College of Engineering News • Iowa State University

Sound seeing: Sam Das pairs audio sensing with artificial intelligence to monitor International Space Station 

As an artificial intelligence research leader at Bosch, Samarjit Das (‘10 Ph.D. electrical engineering) has partnered with NASA to develop deep audio analytics technologies that monitor the health of machines in space. And back here on earth, he’s using audio sensing with AI to improve disease diagnosis.

ECpE makes Fortune’s best cybersecurity master’s degree list

A way to address the talent gap in expertise is with master’s degree programs. To help guide those people looking to launch their career in this fast-growing space, Fortune has ranked the top in-person master’s degree programs in cybersecurity in 2023.

Iowa State selected for Foundational Agrivoltaic Research for Megawatt Scale (FARMS) funding program

The Foundational Agrivoltaic Research for Megawatt Scale (FARMS) funding program examines how agrivoltaics can provide new economic opportunities to farmers, rural communities, and the solar industry.

What does community sound like? For Anna Hackbarth, it’s marching band music

“When I heard the ISU Cyclone Marching Band practicing during my first tour of campus, I just immediately fell in love. I knew I wanted to come to Iowa State and be in the band and be a part of all of it.

And, lucky for me, because I always planned to major in engineering, Iowa State is a great band school and a great engineering school.”

MRC fosters cutting-edge research and provides state-of-the-art equipment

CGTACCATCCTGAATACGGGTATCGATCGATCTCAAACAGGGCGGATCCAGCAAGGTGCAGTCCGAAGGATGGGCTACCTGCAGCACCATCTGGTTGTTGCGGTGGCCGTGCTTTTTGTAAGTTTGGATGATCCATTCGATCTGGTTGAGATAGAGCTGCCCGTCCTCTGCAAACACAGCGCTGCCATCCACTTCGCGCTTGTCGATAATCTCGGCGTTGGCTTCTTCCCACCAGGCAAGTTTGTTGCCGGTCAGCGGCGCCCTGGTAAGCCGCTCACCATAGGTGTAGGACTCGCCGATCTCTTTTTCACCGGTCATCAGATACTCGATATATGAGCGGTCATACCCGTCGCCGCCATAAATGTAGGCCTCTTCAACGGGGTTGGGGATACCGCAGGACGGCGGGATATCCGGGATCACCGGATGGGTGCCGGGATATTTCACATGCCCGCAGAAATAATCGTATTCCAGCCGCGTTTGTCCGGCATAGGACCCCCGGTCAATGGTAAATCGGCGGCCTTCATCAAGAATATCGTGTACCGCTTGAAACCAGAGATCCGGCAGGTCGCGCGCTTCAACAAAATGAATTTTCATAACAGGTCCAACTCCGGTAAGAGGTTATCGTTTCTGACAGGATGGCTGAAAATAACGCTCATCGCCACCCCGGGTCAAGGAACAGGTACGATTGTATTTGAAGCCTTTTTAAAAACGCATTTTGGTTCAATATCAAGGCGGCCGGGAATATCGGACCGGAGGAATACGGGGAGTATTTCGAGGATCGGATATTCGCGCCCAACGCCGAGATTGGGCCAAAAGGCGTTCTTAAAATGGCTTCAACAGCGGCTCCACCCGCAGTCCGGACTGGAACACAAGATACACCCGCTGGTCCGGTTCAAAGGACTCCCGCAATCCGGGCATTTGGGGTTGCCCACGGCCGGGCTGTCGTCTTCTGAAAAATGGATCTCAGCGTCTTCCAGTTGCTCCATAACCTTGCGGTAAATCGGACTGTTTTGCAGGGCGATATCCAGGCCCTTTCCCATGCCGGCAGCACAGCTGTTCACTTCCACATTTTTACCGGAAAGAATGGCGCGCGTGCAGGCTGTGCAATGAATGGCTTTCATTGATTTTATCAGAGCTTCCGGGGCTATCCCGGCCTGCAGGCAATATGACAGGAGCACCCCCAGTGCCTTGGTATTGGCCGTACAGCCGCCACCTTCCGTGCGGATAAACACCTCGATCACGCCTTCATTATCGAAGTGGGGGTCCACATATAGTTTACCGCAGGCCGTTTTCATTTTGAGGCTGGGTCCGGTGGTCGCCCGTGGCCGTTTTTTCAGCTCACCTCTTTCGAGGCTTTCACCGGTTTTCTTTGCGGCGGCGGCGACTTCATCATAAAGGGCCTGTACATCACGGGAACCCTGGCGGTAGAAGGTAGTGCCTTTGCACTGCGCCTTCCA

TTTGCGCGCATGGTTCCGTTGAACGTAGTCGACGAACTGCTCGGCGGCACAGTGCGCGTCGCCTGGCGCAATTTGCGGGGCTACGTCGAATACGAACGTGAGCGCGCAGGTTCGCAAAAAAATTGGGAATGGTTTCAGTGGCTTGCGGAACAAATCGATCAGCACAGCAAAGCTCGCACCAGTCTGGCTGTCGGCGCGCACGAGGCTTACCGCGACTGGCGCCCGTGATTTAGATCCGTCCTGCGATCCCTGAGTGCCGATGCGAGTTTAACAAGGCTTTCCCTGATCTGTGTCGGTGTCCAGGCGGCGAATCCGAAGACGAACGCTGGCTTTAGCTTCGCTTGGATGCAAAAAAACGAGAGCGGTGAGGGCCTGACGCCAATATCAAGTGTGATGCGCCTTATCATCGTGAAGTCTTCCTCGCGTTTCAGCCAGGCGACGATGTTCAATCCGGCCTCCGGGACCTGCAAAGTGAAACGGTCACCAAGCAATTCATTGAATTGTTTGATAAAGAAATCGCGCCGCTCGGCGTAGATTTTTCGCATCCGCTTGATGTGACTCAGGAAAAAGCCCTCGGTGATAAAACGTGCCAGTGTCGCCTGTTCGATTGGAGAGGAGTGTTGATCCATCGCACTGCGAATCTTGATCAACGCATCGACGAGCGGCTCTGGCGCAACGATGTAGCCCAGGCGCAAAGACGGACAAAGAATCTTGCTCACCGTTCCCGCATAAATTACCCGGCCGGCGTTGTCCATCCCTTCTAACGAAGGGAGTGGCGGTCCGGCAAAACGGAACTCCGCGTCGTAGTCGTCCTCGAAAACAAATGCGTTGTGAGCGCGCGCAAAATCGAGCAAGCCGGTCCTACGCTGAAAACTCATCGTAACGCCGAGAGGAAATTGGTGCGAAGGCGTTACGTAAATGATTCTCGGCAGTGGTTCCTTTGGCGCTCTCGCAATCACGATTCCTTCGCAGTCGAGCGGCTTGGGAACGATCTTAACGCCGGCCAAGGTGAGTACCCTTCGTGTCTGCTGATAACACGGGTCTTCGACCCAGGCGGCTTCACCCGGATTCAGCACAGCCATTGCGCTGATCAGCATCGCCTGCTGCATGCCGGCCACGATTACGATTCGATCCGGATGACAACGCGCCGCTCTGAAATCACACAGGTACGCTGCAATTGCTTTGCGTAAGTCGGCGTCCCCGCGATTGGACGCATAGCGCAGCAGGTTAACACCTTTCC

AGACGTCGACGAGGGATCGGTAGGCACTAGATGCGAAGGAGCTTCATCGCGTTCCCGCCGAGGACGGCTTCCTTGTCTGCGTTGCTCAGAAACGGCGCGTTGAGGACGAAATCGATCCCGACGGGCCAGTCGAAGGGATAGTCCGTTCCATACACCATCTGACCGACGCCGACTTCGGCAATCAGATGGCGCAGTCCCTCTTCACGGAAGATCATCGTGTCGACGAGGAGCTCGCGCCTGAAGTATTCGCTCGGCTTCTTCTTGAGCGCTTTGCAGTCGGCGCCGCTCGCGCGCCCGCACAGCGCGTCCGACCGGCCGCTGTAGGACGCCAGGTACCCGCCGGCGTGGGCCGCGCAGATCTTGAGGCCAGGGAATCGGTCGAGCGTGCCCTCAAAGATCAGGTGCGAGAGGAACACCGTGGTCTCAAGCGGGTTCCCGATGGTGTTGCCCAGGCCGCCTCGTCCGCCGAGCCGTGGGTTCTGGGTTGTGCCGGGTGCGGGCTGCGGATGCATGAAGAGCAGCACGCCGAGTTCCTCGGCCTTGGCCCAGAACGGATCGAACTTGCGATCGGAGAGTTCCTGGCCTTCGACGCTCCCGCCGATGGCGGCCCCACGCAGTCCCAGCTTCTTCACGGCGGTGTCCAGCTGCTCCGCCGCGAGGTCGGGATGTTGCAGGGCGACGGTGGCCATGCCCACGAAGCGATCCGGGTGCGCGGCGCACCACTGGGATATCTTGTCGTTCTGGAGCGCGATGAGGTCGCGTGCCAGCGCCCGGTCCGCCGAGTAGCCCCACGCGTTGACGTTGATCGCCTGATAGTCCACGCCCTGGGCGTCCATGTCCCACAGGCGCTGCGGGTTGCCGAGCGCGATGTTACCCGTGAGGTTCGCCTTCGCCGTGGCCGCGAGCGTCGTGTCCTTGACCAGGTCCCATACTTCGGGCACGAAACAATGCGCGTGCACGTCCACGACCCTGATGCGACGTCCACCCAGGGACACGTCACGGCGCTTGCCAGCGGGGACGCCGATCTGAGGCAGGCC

Liang Dong, Vikram Dalal Professor in Electrical and Computer Engineering was named the director of the Microelectronics Research Center (MRC) in 2022.
The MRC is a multi-disciplinary center focusing on the study of semiconductor materials, devices, and applications. The research conducted at the MRC includes microelectronics, photonics, compound semiconductors, nanomaterials, sensors, and microelectromechanical systems. The Center is utilized by research groups across the campus, industry specialists, and students.
“The Center provides our students with ampler opportunities for fabricating micro- and nanodevices. Our researchers have full access to a range of tools. The fabrication and characterization capacity we have is the foundation that our academic and industry communities need to innovate and scale in the micro- and nano-world,” Dong said, “The Center also provides an environment that fosters innovation and collaboration between researchers. We are working towards integrating expertise and strengths to initiate and develop new research activities and to succeed.”
One of Dong’s core research areas is in sensors. He has developed a suite of agricultural sensors to detect plant diseases, monitor their health status, and quantify water and fertilizer use efficiencies of crops.
These devices are just some examples of research that utilizes the MRC, which houses a lot of state-of-the-art equipment to use. This includes a 3D-nano-printer. This printer, worth more than half a million dollars, can print fine structures of less than one hundredth the size of human hair. This piece of equipment has a wide array of applications in low-cost sensors, micro-optics, and smart nanomaterials and devices.

Helping law enforcement hunt evil

Guan serves as the Cyber Forensic Coordinator for the Center for Statistic and Applications in Forensic Evidence (CSAFE). It was through CSAFE that Guan and his team developed EviHunter. This software can analyze a smart phone’s apps for evidence relating to a crime, and it is automatic and can speed up the investigation process by shortening the time to only 20-30 minutes per device.

Testing hybrid, soft/hard nanocarriers to deliver drugs to the brain

Rizia Bardhan made a fist with one hand then covered it with her other hand, like a baseball player catching a ball in the web of a fielder’s glove.

The fist represents a special nanocarrier filled with medicine, said the Iowa State University associate professor of chemical and biological engineering. The other hand represents a cell working out whether to catch that nanoparticle then take it, drugs and all, across its protective membrane into its interior.